True, rock music is not the only culprit. Such stereotypical guy-toys as guns, motorcycles, chainsaws, and snowmobiles can punish your ears just as badly; so can leaf blowers; so can some digital movie theater soundtracks. About 30 million Americans - more than one in ten - are exposed every day to dangerously loud levels of noise. And lasting damage can come even from a single blast of noise if it's intense enough.
Not that hearing loss is the most prevalent syndrome caused by all this noise. Jeffery is one of 50 million Americans with tinnitus; 12 million of them have ringing in the ears so loud that it's incapacitating. Despite occasional claims, there's no cure for tinnitus caused by acoustic overload. Current treatments can help patients cope with the condition, but can't reverse it.
The ear-damage epidemic is an example of what medical theorists call "a disease of civilization": a medical problem created by a mismatch between the world our bodies are designed for and the world we have created. Modern technology has created a high-decibel soundscape, but nature designed our ears for detecting predators creeping toward us and prey creeping away from us. It didn't equip us to withstand Smashing Pumpkins, because our ancestors hardly ever encountered anything that loud.
Over the last few centuries, with the rise of the industrial society, noise levels have increased dramatically. Music, instead of providing a counterbalance, has for its own reasons gotten louder, to the point of creating a public health hazard.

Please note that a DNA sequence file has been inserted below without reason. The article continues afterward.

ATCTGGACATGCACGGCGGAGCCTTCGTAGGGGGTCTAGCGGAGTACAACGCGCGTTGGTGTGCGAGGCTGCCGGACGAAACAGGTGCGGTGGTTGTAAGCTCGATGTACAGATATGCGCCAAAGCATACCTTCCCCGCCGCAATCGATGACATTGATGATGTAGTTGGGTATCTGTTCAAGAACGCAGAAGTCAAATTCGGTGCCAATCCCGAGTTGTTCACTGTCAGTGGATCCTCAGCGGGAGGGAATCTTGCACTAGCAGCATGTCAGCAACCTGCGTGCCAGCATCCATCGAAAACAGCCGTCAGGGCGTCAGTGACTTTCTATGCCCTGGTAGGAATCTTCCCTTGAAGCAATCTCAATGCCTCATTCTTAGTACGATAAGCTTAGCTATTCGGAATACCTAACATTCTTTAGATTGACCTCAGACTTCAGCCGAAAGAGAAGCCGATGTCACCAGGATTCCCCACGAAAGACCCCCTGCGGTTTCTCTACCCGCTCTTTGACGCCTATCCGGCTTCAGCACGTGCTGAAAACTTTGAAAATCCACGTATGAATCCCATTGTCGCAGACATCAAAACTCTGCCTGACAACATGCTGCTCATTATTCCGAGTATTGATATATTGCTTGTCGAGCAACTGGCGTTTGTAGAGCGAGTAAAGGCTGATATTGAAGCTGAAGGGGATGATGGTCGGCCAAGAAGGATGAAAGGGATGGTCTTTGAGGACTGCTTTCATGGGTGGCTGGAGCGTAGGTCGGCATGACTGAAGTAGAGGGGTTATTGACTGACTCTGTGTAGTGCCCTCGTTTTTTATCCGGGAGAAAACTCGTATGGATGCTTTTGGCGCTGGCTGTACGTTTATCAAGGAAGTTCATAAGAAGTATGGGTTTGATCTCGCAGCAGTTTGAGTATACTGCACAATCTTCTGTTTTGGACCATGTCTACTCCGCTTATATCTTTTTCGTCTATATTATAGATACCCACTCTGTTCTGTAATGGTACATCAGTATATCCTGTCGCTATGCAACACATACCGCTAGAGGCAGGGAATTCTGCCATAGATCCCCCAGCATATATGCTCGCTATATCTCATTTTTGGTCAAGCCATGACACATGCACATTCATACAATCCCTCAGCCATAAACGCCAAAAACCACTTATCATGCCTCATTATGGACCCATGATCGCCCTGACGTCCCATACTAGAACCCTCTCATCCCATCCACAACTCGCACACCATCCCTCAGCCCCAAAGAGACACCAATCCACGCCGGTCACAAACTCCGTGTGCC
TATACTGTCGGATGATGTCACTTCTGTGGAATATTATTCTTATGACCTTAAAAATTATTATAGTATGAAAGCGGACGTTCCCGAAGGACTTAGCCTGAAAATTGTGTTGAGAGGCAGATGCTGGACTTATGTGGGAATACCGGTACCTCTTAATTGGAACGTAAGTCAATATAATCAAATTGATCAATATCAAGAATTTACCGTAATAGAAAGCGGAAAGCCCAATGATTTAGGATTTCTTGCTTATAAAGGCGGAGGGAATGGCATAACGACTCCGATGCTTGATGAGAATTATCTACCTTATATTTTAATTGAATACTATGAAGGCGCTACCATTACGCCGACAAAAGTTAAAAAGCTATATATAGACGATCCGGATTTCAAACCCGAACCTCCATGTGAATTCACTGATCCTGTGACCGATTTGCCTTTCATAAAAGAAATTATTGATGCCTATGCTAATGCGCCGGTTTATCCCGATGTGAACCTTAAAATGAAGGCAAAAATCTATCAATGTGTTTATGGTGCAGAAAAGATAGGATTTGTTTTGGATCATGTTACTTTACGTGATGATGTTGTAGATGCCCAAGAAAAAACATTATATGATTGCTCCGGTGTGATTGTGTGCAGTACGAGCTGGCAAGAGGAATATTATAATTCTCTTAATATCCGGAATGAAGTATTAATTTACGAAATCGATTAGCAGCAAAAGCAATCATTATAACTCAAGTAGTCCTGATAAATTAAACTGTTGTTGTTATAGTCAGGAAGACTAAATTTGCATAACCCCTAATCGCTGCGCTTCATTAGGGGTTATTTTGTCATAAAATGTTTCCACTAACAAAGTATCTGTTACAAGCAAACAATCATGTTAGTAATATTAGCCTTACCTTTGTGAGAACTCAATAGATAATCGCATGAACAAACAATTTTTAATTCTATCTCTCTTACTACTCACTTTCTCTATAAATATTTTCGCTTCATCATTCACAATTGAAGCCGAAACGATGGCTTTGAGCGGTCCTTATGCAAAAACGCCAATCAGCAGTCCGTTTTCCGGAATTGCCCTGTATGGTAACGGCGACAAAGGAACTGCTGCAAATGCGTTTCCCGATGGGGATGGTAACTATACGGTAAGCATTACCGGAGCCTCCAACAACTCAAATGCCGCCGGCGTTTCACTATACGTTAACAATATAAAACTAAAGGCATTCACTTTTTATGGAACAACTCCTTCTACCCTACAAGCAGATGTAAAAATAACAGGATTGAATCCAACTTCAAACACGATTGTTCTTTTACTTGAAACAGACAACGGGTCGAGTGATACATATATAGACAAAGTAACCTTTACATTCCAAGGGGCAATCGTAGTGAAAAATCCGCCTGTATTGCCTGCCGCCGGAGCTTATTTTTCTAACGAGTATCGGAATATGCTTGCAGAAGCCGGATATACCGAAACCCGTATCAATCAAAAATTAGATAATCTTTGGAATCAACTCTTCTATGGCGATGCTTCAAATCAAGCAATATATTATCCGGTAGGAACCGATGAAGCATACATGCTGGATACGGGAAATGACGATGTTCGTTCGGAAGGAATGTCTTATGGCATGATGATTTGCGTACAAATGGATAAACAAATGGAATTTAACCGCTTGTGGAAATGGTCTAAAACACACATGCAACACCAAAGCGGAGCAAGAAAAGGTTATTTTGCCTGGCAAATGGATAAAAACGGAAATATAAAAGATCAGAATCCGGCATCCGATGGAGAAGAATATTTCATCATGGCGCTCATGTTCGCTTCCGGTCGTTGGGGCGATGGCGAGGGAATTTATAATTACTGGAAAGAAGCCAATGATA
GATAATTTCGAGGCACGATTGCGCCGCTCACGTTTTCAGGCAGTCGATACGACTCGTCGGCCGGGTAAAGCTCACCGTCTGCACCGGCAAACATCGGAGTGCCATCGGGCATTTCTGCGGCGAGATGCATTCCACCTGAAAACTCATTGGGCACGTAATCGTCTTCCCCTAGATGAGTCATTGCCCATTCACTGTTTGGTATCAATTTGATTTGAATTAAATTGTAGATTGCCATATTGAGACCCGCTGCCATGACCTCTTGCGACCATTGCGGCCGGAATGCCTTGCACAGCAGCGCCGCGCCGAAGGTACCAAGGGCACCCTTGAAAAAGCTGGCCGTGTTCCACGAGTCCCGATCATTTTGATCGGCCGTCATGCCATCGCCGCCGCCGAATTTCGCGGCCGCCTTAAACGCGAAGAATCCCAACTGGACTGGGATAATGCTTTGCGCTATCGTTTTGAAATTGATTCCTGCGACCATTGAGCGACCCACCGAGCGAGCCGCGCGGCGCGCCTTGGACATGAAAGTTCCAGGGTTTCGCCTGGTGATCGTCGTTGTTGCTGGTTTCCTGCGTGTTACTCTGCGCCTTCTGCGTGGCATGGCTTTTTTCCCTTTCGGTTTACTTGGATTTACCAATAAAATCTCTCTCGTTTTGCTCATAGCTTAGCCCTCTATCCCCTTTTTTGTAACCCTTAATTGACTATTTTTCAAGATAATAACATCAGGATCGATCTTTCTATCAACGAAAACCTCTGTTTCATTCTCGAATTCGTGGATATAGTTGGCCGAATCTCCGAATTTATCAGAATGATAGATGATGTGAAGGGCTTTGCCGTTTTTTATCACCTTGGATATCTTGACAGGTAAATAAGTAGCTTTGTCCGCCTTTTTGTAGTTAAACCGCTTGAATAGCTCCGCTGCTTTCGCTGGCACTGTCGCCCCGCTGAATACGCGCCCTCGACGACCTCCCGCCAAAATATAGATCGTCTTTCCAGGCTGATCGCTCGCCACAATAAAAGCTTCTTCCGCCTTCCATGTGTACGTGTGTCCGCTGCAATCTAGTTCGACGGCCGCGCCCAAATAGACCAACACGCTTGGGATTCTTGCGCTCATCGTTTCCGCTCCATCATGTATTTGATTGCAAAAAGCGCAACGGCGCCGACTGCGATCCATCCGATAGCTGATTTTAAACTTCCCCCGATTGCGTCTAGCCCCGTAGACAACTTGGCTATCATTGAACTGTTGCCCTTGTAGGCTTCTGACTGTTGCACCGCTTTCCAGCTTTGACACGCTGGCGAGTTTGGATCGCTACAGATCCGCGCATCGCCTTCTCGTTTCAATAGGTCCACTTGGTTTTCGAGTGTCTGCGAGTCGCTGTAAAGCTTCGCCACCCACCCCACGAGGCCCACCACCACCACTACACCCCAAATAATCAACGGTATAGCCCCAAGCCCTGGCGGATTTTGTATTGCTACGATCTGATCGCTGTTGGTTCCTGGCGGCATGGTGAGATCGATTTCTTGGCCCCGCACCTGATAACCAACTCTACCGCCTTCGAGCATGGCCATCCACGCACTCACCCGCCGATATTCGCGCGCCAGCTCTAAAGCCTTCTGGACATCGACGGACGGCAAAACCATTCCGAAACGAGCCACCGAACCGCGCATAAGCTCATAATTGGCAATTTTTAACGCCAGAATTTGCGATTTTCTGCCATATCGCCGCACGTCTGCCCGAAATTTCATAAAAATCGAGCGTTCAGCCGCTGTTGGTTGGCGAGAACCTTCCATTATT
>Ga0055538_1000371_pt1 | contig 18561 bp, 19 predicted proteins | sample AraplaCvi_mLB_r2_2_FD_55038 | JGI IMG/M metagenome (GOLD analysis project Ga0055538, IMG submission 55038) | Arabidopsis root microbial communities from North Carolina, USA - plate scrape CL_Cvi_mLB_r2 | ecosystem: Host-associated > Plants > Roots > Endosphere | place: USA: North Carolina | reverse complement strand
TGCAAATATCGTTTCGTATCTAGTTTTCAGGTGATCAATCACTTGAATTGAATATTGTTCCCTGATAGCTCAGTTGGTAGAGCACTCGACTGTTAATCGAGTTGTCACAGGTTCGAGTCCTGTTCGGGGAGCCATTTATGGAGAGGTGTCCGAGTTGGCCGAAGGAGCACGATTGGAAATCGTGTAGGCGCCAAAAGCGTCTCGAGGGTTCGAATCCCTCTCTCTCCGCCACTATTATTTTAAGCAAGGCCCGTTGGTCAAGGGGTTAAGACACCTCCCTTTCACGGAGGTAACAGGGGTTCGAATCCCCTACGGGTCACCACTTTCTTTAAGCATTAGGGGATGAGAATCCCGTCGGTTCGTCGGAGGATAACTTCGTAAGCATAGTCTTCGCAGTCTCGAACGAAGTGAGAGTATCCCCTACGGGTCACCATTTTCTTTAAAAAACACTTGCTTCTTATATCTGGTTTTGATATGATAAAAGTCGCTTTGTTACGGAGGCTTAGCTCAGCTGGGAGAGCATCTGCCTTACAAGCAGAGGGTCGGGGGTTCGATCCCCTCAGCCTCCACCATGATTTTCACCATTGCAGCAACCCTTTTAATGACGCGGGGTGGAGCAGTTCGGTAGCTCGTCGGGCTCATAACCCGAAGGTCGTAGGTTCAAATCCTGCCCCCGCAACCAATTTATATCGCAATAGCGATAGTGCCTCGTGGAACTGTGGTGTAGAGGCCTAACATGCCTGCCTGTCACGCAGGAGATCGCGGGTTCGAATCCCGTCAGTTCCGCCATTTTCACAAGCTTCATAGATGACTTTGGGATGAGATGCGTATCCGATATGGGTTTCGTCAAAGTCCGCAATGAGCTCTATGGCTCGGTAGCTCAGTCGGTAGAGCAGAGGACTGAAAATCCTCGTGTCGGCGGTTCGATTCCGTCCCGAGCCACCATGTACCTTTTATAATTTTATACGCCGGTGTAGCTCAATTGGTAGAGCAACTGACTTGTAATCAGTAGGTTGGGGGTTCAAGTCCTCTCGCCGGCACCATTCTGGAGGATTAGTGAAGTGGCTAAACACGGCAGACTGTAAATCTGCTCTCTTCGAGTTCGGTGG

How Music Got So Loud
At a Berlin rehearsal in 1954, Wilhelm Furtwängler, the leading conductor in Europe, shook his baton to begin his own Second Symphony. The orchestra entered - and the maestro waved his hands to stop them. "That will be all, gentlemen," he said, sending them home for the day.
Were the acoustics unacceptable? Did the orchestra play so badly that it was hopeless to continue? No; the problem was that Furtwängler couldn't hear the opening bassoon line. Microphones had been set up around the podium, and headphones fed the signal into the conductor's ears, but he could hear no more than the elderly Beethoven could.
When I discussed the matter with Dr. Richard Tyler of the University of Iowa, he doubted a biographer's claim that a bout of medication damaged Furtwängler's right ear. Given the medical details, said Tyler, the most obvious explanation is that the conductor's hearing was done in by a lifetime of facing brass sections in Wagner and Bruckner. Dr. Tyler has treated other conductors with the same syndrome, although he couldn't name names.
It's unlikely that Byrd or Bach had a similar problem. Their ensembles were small, and the compactness was typical. One hears of exceptionally large bands - Corelli's, for example - but these were still small compared to those of Wagner and Mahler.